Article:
LETTER: Don’t sacrifice small town quality

From reader David Knox

Thanks for publishing the news about the Cottonwood Park development plans. Of all the aspects of the Railtown development, the moving of the Cottonwood market has raised the most concern among Nelson citizens.

Yet throughout the process of planning, public comment and show casing it was repeatedly stated by council members that nothing had been finalized. Apparently there has been an agenda all along.

The major concerns as I see it are:

(1) Moving the market site allows for construction of residential units on the old market site, effectively making the park smaller.

(2) By eliminating the open lawn area of the park there is less safe area for toddlers to play away from the steep banks and rapids of cottonwood creek.

(3) If residential units are constructed at the present market site, will the future occupants be complaining of the noise of the community samba band practising on Monday nights? The samba band has practised at Cottonwood Park for 12 years, finding it the only space in town where they don’t disturb the neighbours.

The real issue, however, is continued growth. I understand that the city council wants to promote the creation of more housing in Nelson.

According the article in the Star of a few weeks ago city expenses rise every year because of cost of living increases written into city employee contracts. city Council has to come up with some way to make more money every year without raising taxes, or deferring maintenance on infrastructure.

Typically this is accomplished by continuous growth, new homes means more people paying taxes. However, continuous growth has never made for less costs for a municipality, it just defers costs of bigger infrastructure to the future. Think about our water system and the annual water shortage, or what happens when we have to build and staff a second fire hall. Bigger cities require more services and infrastructure than small cities. Is there any plan for where and when this continuous growth is going to end?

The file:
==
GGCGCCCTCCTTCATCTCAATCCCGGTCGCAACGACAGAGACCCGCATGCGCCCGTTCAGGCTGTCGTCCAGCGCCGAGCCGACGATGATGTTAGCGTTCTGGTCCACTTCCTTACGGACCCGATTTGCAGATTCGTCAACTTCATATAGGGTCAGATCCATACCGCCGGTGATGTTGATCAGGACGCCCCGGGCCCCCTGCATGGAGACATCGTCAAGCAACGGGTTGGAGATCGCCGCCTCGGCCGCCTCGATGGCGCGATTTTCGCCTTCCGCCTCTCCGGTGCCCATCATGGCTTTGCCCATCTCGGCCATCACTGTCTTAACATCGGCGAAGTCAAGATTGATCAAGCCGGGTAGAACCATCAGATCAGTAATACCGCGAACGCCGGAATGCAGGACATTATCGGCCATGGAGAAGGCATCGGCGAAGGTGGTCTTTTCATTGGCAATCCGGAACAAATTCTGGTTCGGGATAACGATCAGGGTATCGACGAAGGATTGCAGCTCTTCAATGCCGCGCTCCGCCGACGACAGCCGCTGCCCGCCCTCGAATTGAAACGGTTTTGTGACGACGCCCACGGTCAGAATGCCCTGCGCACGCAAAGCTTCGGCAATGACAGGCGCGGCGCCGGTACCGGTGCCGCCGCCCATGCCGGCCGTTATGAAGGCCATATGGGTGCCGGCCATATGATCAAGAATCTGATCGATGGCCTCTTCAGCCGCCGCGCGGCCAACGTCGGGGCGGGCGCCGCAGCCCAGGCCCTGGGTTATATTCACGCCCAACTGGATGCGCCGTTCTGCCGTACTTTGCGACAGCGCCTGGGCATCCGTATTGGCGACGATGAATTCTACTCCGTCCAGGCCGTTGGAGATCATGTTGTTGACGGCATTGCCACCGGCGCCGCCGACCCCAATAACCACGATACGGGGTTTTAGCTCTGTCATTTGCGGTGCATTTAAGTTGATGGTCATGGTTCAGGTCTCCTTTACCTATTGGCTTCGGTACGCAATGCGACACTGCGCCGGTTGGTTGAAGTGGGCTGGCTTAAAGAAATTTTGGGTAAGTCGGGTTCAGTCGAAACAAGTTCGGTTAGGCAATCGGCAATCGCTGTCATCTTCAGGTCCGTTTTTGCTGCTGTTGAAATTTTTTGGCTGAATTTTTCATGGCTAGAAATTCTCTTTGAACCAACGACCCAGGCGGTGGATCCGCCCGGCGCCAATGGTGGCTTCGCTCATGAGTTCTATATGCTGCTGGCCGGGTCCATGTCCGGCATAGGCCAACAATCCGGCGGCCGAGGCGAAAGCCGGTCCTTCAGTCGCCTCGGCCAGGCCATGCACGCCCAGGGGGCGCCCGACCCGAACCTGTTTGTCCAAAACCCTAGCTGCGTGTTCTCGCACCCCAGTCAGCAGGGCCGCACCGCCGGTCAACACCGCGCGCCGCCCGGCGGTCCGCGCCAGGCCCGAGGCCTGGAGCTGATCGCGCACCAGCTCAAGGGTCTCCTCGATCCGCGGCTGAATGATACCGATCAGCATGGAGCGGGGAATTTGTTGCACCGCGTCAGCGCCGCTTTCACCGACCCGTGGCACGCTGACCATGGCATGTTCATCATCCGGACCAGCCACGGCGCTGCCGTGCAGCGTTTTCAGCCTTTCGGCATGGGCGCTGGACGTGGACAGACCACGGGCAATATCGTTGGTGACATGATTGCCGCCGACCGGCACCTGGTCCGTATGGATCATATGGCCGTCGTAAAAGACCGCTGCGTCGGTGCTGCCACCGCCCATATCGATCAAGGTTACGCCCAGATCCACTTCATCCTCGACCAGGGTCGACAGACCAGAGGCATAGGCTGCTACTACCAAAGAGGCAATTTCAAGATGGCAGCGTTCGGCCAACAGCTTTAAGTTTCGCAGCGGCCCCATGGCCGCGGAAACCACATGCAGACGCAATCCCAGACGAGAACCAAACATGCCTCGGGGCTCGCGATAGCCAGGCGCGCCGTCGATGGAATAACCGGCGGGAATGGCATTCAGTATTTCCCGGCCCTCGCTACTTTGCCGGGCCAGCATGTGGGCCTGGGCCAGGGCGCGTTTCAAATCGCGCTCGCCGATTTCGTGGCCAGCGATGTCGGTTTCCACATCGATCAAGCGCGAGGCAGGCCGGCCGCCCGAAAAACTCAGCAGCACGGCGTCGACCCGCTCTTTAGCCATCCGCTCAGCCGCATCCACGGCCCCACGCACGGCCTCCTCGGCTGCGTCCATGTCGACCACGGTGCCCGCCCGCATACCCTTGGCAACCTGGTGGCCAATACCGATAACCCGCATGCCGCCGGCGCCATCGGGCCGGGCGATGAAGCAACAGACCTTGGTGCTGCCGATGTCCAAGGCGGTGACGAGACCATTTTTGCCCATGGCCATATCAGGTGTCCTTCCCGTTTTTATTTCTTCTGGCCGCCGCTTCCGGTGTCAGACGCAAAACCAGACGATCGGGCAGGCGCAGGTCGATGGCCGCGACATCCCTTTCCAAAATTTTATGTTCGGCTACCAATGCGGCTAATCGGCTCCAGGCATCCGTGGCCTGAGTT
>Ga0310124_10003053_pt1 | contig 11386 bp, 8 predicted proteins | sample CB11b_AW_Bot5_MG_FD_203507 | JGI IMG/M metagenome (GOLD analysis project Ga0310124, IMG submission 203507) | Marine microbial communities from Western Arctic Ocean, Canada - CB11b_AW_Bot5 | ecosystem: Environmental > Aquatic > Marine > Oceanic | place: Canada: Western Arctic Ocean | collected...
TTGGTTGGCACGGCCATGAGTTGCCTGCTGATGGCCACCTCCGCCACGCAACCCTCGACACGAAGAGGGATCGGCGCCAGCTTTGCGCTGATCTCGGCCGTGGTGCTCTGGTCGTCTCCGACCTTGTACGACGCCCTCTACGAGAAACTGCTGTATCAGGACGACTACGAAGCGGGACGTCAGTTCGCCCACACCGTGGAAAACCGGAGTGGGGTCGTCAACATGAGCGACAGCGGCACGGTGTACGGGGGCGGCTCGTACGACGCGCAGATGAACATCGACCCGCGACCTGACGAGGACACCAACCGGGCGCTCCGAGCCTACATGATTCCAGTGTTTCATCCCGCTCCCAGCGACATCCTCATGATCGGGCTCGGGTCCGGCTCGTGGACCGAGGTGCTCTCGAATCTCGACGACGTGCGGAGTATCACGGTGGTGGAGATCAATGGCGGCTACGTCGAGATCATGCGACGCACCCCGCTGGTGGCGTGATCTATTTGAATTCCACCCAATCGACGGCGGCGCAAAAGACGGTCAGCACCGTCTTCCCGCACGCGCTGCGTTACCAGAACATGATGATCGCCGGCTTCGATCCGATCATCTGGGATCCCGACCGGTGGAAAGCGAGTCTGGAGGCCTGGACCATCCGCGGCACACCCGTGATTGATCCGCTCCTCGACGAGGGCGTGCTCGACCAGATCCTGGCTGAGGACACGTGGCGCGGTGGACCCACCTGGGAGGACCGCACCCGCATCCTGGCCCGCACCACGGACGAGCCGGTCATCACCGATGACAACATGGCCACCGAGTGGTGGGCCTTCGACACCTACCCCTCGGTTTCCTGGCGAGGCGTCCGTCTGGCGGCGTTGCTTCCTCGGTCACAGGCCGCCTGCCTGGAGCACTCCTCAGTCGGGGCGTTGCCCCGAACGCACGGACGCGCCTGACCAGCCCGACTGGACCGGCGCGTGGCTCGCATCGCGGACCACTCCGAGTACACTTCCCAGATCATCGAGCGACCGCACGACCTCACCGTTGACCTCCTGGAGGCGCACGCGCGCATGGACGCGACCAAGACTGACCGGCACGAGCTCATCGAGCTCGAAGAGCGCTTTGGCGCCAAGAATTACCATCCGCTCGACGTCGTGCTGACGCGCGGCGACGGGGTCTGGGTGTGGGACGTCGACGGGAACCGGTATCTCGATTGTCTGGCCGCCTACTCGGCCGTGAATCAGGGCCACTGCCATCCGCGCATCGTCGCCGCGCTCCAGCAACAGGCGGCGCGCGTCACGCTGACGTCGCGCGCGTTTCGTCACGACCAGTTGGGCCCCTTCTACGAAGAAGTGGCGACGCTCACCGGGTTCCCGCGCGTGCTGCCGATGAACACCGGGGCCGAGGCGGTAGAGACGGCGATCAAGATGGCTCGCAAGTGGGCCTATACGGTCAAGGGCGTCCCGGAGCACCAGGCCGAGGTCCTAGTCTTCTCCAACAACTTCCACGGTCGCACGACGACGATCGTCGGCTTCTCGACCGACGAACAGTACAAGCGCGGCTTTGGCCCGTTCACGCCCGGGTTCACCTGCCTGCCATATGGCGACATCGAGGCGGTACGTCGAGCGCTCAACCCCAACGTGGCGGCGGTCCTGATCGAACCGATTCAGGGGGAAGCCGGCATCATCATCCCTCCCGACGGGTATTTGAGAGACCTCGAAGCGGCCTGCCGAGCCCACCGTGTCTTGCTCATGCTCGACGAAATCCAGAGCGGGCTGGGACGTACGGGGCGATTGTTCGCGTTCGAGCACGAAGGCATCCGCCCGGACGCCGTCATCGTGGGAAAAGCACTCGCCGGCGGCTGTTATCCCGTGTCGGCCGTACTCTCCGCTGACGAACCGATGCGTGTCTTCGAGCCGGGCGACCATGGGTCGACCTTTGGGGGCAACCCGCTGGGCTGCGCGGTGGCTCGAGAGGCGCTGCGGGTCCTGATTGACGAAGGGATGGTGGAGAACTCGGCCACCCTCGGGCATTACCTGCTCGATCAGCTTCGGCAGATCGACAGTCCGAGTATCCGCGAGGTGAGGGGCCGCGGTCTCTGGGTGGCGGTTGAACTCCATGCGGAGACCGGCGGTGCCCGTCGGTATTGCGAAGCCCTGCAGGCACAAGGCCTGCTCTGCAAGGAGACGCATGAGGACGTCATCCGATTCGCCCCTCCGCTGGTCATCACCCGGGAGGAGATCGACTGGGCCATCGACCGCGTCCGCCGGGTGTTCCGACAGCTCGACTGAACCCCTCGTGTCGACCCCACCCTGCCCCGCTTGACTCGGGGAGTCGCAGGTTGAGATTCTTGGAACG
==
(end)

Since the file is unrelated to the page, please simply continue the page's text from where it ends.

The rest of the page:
Maybe the city council, with the help of the citizens, could be more creative in balancing the budget without sacrificing the small-town quality of life we still have here.

David Knox

Nelson

Just Posted

RDCK approves loan request to remediate Salmo tailings site

The H.B. Mine tailings pond poses a risk of toxic contamination

VIDEO: John Dooley elected Nelson’s mayor

Logtenberg, Anderson, Woodward, Renwick, Morrison and Page elected to council

15 new mayors to take office across the Kootenays

Here’s a look at the highlights from across the Kootenay region in B.C.

Castlegar voters choose Tassone as new mayor

All incumbent councillors also returned

Mayoral results from across B.C.

Voters in 162 municipalities in B.C. set to elect mayor, council, school board and more

Voting set to start in B.C. proportional representation referendum

Two-part ballots now being mailed to all registered voters

Voter turnout at 36% in B.C.’s municipal election

Vancouver saw 39% turnout, Surrey saw 33%

Harry and Meghan travel in different style on Australia tour

Prince Harry and his wife Meghan are on day seven of their 16-day tour of Australia and the South Pacific.

AP Exclusive: Stephen Hawking’s wheelchair, thesis for sale

The online auction features 22 items from Hawking, including his doctoral thesis on the origins of the universe, with the sale scheduled for 31 October and 8 November.

In Khashoggi case: Saudi calls, ‘body double’ after killing

Saudi Crown Prince Mohammed bin Salman called the son of Jamal Khashoggi, the kingdom announced early Monday, to express condolences for the death of the journalist killed at the Saudi Consulate in Istanbul by officials that allegedly included a member of the royal’s entourage.

Alleged serial killer Bruce McArthur waives right to preliminary hearing

Bruce McArthur, a 67-year-old self-employed landscaper, has been ordered to stand trial on eight counts of first-degree murder.

N.B. village faces backlash after council raises ‘straight flag’

Chipman Mayor Carson Atkinson says the flag met the village council’s criteria because it “recognizes, accepts and respects the rights of individuals under the Charter of Rights and Freedoms.”

B.C. oncologist changing the face of breast cancer treatment

Dr. Juanita Crook, a Kelowna oncologist, has seen 100 per cent success using brachytherapy to treat breast cancer in some patients.

Three strong earthquakes reported off Vancouver Island

The quakes, all measuring more than 6.0 on the richter scale, were about 260 kilometres west of Tofino

Most Read